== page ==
Richard Kerr, a deputy director of the CIA from 1989 to 1992 who worked with McCarthy at one point, described her as "a good, solid intelligence officer," based on his own experience. "She is not a firebrand kind of ideologue," he said, adding, "I don't know her motivation in this case." In his experience, Kerr said, "nearly all senior officers at some time want to take a complaint somewhere else."
But they have several options, Kerr said. "You can quit, stay inside and fight or use the appeal mechanism inside." The formal mechanisms sometimes are not effective, he said, and "this one way [leaking to the press] is a high-risk one." Kerr added, however, that in his view, the CIA cannot allow leaks to go unpunished, because "your discipline breaks down."
Several former intelligence officials said they were particularly alarmed about McCarthy's alleged involvement in any leaks because of where she worked at the CIA. L. Britt Snyder III, who was CIA inspector general from 1997 to 2000, said if McCarthy leaked information while working in the IG office, "we would have considered that a fairly egregious sin." The IG, he said, "gets into everything, including personal things. That makes it a little different than other places."
Leaks of classified information to the media have been a familiar fixture in Washington, albeit more commonly when politically controversial information is circulated among officials of multiple government agencies or branches of government. "We've lost all sense of discipline" about leaks, then-Secretary of State George Shultz complained in 1986 shortly after firing a speechwriter for leaking a classified cable from the U.S. embassy in Argentina. That year also saw the firing of a senior defense official who failed a polygraph test regarding leaks to the media about missile sales to rebels in Afghanistan.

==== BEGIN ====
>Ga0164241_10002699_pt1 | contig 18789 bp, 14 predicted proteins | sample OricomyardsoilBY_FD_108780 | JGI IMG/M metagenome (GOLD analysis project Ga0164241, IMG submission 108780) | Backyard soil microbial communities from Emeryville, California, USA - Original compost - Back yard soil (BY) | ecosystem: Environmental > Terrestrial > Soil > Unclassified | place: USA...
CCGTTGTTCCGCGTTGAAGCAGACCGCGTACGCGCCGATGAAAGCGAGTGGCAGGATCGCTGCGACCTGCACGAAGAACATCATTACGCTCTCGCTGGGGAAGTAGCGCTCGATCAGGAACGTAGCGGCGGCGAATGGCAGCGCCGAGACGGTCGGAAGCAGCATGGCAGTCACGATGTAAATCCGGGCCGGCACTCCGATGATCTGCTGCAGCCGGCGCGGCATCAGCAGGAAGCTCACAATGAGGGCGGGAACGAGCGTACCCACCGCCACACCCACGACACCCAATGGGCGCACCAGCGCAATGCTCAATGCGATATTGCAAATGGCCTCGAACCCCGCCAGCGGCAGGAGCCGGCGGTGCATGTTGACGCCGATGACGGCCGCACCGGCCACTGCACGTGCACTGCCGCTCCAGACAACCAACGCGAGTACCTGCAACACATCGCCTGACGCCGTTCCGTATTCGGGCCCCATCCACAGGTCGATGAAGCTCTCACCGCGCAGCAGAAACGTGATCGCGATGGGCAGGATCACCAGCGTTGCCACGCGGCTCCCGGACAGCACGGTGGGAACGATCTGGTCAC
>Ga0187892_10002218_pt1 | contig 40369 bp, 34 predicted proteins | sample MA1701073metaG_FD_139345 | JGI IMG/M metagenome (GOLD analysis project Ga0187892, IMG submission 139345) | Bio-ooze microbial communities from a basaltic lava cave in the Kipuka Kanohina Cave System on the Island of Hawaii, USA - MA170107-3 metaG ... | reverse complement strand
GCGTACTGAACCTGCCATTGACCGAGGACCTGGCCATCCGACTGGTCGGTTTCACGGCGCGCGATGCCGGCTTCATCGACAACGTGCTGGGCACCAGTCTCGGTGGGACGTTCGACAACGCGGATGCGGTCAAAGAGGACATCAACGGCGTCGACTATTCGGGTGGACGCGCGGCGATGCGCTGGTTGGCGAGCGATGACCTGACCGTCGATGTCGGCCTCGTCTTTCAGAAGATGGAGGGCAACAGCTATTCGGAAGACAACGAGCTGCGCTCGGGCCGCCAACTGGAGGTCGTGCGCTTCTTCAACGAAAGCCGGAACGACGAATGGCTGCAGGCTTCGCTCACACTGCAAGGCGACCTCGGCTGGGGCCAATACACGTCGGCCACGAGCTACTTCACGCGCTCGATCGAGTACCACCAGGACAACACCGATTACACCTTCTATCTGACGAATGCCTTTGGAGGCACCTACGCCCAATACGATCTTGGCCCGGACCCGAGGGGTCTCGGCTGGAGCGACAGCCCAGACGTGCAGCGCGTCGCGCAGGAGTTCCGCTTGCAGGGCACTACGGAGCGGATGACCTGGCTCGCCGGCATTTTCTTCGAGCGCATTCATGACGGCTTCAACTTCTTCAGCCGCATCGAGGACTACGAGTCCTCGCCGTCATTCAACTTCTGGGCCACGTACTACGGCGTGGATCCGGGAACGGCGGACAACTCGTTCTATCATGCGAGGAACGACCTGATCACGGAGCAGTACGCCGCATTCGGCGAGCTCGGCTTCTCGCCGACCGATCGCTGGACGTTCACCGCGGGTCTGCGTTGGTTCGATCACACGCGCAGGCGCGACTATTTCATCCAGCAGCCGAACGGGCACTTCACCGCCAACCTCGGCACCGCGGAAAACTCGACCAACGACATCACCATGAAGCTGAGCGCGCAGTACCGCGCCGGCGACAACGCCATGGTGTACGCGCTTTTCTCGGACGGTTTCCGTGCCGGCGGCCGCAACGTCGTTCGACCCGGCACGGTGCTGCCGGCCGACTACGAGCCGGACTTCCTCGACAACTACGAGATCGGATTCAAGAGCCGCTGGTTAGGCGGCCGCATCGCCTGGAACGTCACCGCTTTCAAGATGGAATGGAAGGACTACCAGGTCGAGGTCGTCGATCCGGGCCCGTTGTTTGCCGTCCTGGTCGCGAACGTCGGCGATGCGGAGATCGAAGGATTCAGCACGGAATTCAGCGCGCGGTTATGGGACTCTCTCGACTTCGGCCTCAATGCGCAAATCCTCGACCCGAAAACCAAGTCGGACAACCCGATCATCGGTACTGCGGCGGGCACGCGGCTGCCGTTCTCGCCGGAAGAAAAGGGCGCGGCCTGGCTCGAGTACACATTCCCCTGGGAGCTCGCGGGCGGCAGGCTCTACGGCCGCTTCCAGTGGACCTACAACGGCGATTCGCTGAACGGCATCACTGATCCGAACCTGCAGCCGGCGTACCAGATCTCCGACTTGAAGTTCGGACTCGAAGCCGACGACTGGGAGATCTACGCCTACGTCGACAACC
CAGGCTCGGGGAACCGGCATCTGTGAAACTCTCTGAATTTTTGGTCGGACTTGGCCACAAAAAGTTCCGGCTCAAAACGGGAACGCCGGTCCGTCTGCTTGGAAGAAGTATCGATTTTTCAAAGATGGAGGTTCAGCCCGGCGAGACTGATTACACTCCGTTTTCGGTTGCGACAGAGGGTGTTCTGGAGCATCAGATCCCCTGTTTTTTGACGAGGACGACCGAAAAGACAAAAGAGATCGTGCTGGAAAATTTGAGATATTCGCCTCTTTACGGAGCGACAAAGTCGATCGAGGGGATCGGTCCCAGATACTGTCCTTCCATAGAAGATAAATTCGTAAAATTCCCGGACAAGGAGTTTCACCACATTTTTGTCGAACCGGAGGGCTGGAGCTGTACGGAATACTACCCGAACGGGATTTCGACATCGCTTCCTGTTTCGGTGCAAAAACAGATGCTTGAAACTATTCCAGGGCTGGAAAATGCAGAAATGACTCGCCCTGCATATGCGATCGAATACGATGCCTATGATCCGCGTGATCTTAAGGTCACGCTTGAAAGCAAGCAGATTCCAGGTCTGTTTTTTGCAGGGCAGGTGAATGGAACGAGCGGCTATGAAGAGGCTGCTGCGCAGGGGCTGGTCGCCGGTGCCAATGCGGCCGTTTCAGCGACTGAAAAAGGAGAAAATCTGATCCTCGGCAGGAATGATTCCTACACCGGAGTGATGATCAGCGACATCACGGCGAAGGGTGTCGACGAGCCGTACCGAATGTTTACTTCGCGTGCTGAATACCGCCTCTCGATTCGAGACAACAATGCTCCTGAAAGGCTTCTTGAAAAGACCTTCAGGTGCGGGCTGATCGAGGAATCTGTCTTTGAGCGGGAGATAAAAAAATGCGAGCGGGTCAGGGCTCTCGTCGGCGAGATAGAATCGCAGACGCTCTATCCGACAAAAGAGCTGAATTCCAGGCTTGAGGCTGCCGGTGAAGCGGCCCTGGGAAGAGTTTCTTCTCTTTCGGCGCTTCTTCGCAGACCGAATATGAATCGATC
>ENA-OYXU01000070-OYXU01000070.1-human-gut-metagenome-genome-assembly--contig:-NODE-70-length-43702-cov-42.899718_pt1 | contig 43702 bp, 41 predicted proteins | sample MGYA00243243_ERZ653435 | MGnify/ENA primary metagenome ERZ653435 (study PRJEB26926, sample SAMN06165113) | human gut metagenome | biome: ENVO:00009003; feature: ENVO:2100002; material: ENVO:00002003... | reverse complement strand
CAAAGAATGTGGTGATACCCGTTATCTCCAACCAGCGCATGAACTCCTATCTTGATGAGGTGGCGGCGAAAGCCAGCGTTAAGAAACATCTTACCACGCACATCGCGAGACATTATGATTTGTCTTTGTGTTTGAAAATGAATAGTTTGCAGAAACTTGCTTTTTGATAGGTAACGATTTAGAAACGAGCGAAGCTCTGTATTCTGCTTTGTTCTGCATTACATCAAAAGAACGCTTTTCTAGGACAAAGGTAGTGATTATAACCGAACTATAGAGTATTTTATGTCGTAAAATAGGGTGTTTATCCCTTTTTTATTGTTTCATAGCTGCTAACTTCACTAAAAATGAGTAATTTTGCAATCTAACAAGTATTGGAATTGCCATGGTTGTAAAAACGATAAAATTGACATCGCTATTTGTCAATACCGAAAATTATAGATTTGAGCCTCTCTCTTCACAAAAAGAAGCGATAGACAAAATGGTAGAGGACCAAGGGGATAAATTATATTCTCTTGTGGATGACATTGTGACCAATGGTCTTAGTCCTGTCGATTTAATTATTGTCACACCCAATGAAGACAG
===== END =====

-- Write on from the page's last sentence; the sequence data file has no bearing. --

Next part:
More recently, I. Lewis "Scooter" Libby, the former chief of staff to Vice President Cheney, has become embroiled in controversy over his disclosure to reporters in 2003 of information from a previously classified intelligence report about Iraq. Libby said the disclosure was authorized by Cheney and Bush, but asked to be identified as a "former Hill staffer" when the reporters described their source.
Since Bush appointed a Republican ally and former lawmaker, Porter J. Goss, to replace George J. Tenet as the agency's chief in September 2005, Goss has repeatedly criticized the media for writing about sensitive intelligence matters and called for reporters to be forced to reveal their sources to grand juries. He personally oversaw the leak investigation that led to McCarthy's dismissal, rather than asking the Justice Department to do it -- as previous directors had requested in similar probes.
Even the agency's employment policies have changed: Applicants are now asked more aggressively whether they have any friends in the news media, several agency employees said. And the hurdles to making public statements persist for those who have left: Former CIA agents report that the agency's process for reviewing what they write about current events has recently become lengthier and more difficult.
The White House also has recently barraged the agency with questions about the political affiliations of some of its senior intelligence officers, according to intelligence officials.
No decision has been announced on whether McCarthy might face further repercussions, such as a criminal prosecution. That decision would be made by the Justice Department, and would force a trial that several former intelligence officials said could wind up airing sensitive information as well as policy dissents.
Staff writers Walter Pincus, Al Kamen, Howard Kurtz and Dan Morse, and research editor Lucy Shackelford and researcher Magda Jean-Louis contributed to this report.